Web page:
A Synaptotagmin Isoform Switch during the Development of an Identified CNS Synapse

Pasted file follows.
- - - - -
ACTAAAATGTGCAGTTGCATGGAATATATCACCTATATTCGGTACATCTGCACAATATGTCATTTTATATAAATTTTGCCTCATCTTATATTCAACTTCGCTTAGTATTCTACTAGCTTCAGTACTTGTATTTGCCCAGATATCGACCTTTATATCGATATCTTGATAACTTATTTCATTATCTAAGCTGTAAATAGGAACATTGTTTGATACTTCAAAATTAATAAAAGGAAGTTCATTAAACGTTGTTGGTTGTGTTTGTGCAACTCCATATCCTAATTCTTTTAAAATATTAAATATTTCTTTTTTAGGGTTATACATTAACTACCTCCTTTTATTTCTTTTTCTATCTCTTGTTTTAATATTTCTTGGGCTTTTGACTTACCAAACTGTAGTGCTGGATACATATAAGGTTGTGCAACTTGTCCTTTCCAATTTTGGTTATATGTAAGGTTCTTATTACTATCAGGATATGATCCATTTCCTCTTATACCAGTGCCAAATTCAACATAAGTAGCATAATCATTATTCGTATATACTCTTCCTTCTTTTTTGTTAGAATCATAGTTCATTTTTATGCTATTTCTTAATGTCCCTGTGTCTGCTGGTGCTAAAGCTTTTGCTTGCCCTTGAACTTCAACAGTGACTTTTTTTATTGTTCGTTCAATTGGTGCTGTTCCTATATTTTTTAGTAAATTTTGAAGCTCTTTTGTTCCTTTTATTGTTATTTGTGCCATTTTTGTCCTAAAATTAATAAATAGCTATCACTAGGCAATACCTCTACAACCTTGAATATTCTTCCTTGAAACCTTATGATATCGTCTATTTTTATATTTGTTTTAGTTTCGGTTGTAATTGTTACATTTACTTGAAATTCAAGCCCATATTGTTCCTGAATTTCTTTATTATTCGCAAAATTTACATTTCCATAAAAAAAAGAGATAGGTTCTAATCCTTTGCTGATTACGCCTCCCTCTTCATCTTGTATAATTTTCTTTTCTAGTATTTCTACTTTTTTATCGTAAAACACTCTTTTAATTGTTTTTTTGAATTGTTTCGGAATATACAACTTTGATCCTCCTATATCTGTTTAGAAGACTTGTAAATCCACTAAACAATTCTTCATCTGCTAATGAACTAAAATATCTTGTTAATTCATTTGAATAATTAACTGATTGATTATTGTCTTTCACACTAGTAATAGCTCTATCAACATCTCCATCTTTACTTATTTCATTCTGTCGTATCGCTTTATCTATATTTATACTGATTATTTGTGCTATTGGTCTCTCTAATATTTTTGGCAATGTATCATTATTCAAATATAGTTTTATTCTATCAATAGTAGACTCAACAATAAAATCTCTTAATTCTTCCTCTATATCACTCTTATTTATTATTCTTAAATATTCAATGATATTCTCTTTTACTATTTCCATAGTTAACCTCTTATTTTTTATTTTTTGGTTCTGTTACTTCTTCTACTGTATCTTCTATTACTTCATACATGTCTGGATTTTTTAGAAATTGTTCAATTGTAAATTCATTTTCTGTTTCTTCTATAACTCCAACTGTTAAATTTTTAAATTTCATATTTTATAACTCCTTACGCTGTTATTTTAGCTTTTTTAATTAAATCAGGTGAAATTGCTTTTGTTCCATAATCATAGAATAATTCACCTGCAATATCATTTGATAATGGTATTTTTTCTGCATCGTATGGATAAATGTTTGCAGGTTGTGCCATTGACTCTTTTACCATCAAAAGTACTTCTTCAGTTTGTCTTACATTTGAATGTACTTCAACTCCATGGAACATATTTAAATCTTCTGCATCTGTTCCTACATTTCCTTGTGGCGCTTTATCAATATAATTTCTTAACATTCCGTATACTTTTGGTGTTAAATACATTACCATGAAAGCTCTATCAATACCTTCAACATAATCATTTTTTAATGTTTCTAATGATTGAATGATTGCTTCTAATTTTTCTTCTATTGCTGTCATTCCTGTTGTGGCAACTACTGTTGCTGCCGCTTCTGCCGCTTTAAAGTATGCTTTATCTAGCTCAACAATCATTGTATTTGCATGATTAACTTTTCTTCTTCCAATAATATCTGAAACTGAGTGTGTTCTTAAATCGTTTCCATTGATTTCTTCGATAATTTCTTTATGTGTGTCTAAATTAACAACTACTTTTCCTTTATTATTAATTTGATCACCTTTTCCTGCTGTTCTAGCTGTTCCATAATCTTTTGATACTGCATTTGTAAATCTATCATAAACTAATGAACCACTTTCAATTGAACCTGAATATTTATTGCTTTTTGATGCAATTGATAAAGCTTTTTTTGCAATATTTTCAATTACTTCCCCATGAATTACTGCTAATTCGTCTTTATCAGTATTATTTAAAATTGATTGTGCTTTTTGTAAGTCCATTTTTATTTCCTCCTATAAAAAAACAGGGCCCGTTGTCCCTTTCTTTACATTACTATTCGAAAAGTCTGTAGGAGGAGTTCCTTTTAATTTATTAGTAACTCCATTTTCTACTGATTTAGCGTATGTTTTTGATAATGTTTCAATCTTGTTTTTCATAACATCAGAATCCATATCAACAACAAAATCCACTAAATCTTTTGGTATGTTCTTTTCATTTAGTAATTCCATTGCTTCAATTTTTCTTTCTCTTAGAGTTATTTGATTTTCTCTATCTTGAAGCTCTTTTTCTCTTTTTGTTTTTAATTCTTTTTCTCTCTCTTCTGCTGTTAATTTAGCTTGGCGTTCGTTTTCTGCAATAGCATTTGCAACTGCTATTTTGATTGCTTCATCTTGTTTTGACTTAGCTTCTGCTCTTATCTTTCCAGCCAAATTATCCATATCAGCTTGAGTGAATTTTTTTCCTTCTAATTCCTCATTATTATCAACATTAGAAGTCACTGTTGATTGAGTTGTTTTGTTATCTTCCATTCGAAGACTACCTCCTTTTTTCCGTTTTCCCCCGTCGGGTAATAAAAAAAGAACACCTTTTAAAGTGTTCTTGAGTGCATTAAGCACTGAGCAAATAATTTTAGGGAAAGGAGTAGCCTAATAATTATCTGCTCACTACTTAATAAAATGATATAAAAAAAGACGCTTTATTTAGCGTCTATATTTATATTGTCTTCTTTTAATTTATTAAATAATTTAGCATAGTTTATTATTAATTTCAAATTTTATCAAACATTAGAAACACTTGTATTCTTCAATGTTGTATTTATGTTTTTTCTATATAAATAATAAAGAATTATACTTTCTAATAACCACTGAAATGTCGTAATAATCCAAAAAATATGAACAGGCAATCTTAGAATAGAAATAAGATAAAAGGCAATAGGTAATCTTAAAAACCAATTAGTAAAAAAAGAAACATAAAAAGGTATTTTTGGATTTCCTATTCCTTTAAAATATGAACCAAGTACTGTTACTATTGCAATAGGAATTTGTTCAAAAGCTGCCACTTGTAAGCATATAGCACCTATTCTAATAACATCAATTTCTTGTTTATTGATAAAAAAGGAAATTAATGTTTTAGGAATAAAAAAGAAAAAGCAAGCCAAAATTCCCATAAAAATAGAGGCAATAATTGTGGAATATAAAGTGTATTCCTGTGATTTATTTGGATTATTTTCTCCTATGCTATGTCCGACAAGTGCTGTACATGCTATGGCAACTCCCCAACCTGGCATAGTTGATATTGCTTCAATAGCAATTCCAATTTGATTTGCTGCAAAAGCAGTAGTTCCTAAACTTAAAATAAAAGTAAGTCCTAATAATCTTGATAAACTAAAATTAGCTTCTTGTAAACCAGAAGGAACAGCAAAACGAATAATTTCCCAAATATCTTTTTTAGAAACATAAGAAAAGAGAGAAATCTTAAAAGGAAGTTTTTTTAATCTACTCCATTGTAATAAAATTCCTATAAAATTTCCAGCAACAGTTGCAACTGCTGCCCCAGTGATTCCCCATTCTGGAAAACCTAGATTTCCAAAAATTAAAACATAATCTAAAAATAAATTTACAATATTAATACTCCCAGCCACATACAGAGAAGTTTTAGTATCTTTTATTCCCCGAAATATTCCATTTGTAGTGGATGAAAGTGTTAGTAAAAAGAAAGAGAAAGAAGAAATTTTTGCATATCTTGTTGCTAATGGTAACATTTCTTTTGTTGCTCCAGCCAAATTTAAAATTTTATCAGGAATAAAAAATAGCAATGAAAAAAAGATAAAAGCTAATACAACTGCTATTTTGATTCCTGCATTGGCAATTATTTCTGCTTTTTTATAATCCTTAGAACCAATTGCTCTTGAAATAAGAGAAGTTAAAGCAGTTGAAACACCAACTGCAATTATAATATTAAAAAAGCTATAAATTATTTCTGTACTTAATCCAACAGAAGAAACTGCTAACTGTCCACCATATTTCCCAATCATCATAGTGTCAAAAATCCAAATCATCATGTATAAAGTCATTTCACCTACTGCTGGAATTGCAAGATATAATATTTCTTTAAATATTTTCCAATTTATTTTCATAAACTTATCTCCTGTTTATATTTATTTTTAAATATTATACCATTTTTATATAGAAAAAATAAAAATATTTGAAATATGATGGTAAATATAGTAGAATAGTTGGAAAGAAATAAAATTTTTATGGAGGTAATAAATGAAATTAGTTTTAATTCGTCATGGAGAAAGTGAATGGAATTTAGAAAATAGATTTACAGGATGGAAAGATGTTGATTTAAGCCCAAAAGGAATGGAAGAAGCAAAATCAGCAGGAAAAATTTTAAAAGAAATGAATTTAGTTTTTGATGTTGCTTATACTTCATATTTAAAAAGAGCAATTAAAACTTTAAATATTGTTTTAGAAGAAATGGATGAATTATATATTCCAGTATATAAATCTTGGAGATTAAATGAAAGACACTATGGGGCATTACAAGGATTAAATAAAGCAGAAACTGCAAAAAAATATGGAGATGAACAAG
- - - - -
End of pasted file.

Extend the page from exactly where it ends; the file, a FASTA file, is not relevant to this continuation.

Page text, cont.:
Various Synaptotagmin (Syt) isoform genes are found in mammals, but it is unknown whether Syts can function redundantly in a given nerve terminal, or whether isoforms can be switched during the development of a nerve terminal. Here, we investigated the possibility of a developmental Syt isoform switch using the calyx of Held as a model synapse. At mature calyx synapses, fast Ca2+-driven transmitter release depended entirely on Syt2, but the release phenotype of Syt2 knockout (KO) mice was weaker at immature calyces, and absent at pre-calyceal synapses early postnatally. Instead, conditional genetic inactivation shows that Syt1 mediates fast release at pre-calyceal synapses, as well as a fast release component resistant to Syt2 deletion in immature calyces. This demonstrates a developmental Syt1-Syt2 isoform switch at an identified synapse, a mechanism that could fine-tune the speed, reliability, and plasticity of transmitter release at fast releasing CNS synapses.